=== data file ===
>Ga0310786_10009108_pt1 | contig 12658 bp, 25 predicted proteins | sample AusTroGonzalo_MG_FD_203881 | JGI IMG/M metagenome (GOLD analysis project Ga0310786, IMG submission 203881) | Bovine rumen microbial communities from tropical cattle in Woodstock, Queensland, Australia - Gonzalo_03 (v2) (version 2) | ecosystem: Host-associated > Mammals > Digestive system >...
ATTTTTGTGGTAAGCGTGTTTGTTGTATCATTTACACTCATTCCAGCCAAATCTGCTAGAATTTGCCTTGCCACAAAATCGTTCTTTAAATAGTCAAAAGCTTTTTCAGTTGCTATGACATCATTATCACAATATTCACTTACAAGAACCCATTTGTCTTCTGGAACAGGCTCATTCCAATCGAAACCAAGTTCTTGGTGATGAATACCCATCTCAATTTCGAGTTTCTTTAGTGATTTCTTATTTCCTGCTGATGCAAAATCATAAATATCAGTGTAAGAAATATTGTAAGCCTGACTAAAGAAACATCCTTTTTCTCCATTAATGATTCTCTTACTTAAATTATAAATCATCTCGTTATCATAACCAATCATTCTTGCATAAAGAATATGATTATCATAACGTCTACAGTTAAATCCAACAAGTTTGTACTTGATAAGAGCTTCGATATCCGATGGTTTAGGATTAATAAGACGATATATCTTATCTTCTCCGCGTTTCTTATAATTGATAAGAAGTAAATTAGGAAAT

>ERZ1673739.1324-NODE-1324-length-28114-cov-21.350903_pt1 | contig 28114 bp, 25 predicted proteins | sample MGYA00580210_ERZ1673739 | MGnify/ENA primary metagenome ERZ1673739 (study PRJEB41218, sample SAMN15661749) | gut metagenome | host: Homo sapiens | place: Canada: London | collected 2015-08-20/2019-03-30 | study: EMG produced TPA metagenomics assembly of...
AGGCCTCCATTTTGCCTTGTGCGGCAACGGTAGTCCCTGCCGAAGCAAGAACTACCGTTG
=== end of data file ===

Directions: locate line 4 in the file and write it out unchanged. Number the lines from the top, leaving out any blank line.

AGGCCTCCATTTTGCCTTGTGCGGCAACGGTAGTCCCTGCCGAAGCAAGAACTACCGTTG